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When Veronaka Evenson shops at a local grocery store, she’ll sometimes comes across a produce section full of drooping, wilting vegetables. She hates it. They’re the kind of vegetables that inspired her and other upstart farmers to change how local greens are grown and sold in Montana.

“Not only are we told that our lettuce and cabbage tastes better, but you can just see that they look lively and crisp, which is the way it’s supposed to look,” Evenson said.

Billings greenhouses Swanky Roots and Swift Microgreens provide organically grown produce that are healthier than imported produce and capable of being harvested fresh year-round.

Using the growing technique hydroponics, produce is cultivated completely through water rather than soil. Nutrients are added to the water using decomposed food waste like discarded egg shells and vegetable peelings.

Swift Microgreens also grow crops of popular greens such as broccoli, kale and radishes through a hydroponic greenhouse. Grown on concentrated nutrients, many of the crops are harvested early as microgreens. What these miniature vegetables lack in size, they more than make up for with nutritional value.

“What’s interesting about microgreens is that they are nutrient-dense,” Swift Microgreens co-founder Reed Youngbar said. “Because they are harvested prematurely, all of its nutrients aren’t able to disperse throughout the plant by the time it’s harvested.”

This premature harvest for crops such as cabbage, broccoli, kale and radishes allows for shorter periods of growth averaging approximately every 12 days. The resulting crop is noticeably more colorful with a longer shelf-life and typically used as a garnish or topping on a dish due to their convenient size.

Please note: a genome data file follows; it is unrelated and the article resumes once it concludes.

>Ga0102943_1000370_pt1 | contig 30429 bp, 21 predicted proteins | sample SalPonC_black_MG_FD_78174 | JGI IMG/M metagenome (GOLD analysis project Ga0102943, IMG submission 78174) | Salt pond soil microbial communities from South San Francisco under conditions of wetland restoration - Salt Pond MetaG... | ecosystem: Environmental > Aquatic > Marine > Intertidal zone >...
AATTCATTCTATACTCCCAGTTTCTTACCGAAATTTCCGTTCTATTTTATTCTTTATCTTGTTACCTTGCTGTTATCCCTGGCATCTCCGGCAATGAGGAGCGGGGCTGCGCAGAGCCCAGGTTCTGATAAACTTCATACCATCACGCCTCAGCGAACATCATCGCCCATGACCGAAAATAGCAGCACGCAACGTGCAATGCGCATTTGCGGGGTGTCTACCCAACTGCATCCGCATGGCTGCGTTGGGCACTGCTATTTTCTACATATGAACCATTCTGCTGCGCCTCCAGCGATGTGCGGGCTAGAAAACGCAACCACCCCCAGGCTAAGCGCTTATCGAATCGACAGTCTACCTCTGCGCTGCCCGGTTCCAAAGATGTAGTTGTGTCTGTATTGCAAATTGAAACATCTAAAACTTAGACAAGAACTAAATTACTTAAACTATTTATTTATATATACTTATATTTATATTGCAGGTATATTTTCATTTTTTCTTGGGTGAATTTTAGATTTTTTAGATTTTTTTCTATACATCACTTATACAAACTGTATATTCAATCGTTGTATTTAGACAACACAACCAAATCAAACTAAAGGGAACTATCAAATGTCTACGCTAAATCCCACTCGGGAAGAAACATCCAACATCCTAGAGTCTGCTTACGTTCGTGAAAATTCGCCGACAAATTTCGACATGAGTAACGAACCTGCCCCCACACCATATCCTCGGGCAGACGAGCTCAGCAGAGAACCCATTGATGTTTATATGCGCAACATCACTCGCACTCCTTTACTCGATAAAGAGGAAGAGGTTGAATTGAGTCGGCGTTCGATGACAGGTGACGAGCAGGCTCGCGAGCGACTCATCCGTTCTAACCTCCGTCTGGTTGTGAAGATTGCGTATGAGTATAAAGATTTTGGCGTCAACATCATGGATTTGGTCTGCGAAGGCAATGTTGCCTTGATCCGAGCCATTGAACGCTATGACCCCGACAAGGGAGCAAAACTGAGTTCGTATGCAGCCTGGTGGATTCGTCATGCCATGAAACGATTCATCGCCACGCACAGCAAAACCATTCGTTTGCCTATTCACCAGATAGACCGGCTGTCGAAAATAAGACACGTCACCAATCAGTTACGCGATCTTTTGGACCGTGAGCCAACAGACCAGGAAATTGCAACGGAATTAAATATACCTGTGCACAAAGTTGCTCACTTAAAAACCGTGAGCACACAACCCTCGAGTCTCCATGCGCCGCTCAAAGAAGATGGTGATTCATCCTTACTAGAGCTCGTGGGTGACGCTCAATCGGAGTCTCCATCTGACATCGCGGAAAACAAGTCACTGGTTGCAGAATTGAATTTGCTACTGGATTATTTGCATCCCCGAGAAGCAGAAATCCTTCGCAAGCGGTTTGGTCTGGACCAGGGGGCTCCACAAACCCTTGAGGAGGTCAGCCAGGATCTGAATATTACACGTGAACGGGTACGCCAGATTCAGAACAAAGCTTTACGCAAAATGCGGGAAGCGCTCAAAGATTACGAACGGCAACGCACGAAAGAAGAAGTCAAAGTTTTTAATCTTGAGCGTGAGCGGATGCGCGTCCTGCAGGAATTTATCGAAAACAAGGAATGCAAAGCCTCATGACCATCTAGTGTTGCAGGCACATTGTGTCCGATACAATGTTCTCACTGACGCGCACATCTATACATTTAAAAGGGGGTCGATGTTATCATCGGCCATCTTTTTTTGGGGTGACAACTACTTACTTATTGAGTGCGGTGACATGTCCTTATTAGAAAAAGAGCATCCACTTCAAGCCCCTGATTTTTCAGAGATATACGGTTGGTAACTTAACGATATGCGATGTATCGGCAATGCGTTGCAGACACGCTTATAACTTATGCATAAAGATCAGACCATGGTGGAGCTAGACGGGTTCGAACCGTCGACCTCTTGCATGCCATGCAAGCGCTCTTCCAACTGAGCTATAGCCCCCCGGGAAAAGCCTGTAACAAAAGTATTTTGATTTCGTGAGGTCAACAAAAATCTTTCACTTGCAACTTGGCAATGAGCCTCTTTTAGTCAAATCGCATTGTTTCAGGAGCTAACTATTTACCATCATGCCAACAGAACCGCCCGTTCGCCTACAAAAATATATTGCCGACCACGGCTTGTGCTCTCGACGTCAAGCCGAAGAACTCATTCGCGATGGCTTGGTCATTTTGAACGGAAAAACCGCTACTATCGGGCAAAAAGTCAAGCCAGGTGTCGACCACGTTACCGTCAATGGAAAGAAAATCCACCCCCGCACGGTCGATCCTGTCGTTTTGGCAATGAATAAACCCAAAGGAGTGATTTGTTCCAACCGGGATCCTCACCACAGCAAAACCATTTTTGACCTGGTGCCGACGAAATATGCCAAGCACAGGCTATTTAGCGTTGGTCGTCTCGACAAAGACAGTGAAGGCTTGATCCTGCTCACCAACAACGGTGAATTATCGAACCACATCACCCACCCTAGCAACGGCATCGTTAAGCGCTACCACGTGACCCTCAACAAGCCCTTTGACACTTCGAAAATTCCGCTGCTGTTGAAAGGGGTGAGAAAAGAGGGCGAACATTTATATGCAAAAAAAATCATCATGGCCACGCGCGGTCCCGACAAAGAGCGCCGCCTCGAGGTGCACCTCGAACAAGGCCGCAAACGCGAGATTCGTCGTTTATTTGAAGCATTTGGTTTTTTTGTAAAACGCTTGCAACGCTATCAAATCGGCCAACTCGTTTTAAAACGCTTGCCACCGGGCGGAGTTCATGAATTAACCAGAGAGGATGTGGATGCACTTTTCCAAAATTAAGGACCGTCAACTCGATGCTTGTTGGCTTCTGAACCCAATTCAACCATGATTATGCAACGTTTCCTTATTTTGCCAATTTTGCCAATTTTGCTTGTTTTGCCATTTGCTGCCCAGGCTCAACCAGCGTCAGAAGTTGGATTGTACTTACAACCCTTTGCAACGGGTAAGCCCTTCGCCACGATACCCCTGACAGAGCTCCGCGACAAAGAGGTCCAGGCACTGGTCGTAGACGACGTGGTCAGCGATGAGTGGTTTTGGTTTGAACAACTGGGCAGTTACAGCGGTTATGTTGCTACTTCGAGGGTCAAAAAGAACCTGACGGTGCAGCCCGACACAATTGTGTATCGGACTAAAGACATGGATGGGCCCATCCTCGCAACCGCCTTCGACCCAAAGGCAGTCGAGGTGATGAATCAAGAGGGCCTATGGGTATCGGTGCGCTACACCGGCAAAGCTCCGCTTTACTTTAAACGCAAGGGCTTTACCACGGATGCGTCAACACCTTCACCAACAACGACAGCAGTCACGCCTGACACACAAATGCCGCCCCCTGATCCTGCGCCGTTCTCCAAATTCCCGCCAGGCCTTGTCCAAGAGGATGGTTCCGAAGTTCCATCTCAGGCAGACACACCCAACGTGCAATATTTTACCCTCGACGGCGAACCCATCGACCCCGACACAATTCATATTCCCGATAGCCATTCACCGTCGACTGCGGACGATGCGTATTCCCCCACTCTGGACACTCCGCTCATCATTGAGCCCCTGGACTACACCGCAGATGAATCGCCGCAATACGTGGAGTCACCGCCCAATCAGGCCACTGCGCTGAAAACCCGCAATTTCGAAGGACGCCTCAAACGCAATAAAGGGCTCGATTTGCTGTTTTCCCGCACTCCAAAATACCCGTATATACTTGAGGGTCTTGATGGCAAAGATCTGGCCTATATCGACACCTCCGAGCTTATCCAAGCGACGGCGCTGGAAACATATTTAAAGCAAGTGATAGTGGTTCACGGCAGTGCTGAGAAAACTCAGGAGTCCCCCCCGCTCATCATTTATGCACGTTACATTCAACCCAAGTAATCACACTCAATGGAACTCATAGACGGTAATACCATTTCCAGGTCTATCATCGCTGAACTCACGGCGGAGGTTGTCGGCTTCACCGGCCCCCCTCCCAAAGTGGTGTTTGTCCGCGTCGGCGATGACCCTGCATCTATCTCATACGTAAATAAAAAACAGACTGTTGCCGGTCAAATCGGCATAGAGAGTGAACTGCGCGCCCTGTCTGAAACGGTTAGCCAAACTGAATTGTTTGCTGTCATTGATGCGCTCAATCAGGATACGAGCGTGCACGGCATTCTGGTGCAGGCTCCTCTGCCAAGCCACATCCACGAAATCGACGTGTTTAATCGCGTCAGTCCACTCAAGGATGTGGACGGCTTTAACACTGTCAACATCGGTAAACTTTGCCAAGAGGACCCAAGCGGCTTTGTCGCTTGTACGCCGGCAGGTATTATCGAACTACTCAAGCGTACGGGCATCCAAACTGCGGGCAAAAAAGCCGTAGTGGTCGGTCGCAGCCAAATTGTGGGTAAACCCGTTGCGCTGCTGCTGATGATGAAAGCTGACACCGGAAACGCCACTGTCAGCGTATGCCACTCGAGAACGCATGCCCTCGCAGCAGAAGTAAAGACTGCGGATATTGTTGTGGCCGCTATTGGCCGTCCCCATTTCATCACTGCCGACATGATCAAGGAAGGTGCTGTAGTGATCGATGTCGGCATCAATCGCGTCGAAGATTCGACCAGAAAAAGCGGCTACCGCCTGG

Youngbar described the greater efficiency of growing and harvesting microgreens compared to other types of agriculture.

“We focus on cool-weather crops,” he said. “And, because we operate an indoor hydroponic greenhouse, it allows us to grow them all year-round.”

Youngbar explained how it was the health benefits that initially inspired him to start his own commercial greenhouse with microgreens containing enough nutrients to have been linked to killing cancer cells and reducing inflammation.

With recent outbreaks of E. coli in lettuce crops, Swanky Roots Co-founder Ronna Klamert echoed these benefits and acknowledged the increased attention consumers are giving to where their produce comes from and how it is grown.

“People’s thoughts on health have really changed over the past few years,” she said. “Initially it was about survival. Then it became about ‘What can I eat?’ or ‘What do I want to eat?’ And I think that people are more interested now about where exactly their food comes from.”

Swanky Roots primarily develops fully grown crops through the process of aquaponics. Combining the approach of both hydroponics and aquaculture, aquaponics grows crops using nutrient-rich water provided through the excrement of living fish. The plants filter the waste as a fertilizer and release clean, reusable water.

Klamert pointed out how the lack of soil within these agricultural methods rules out an outbreak of E. coli while the lack of herbicides and pesticides result in significantly less harm on the environment.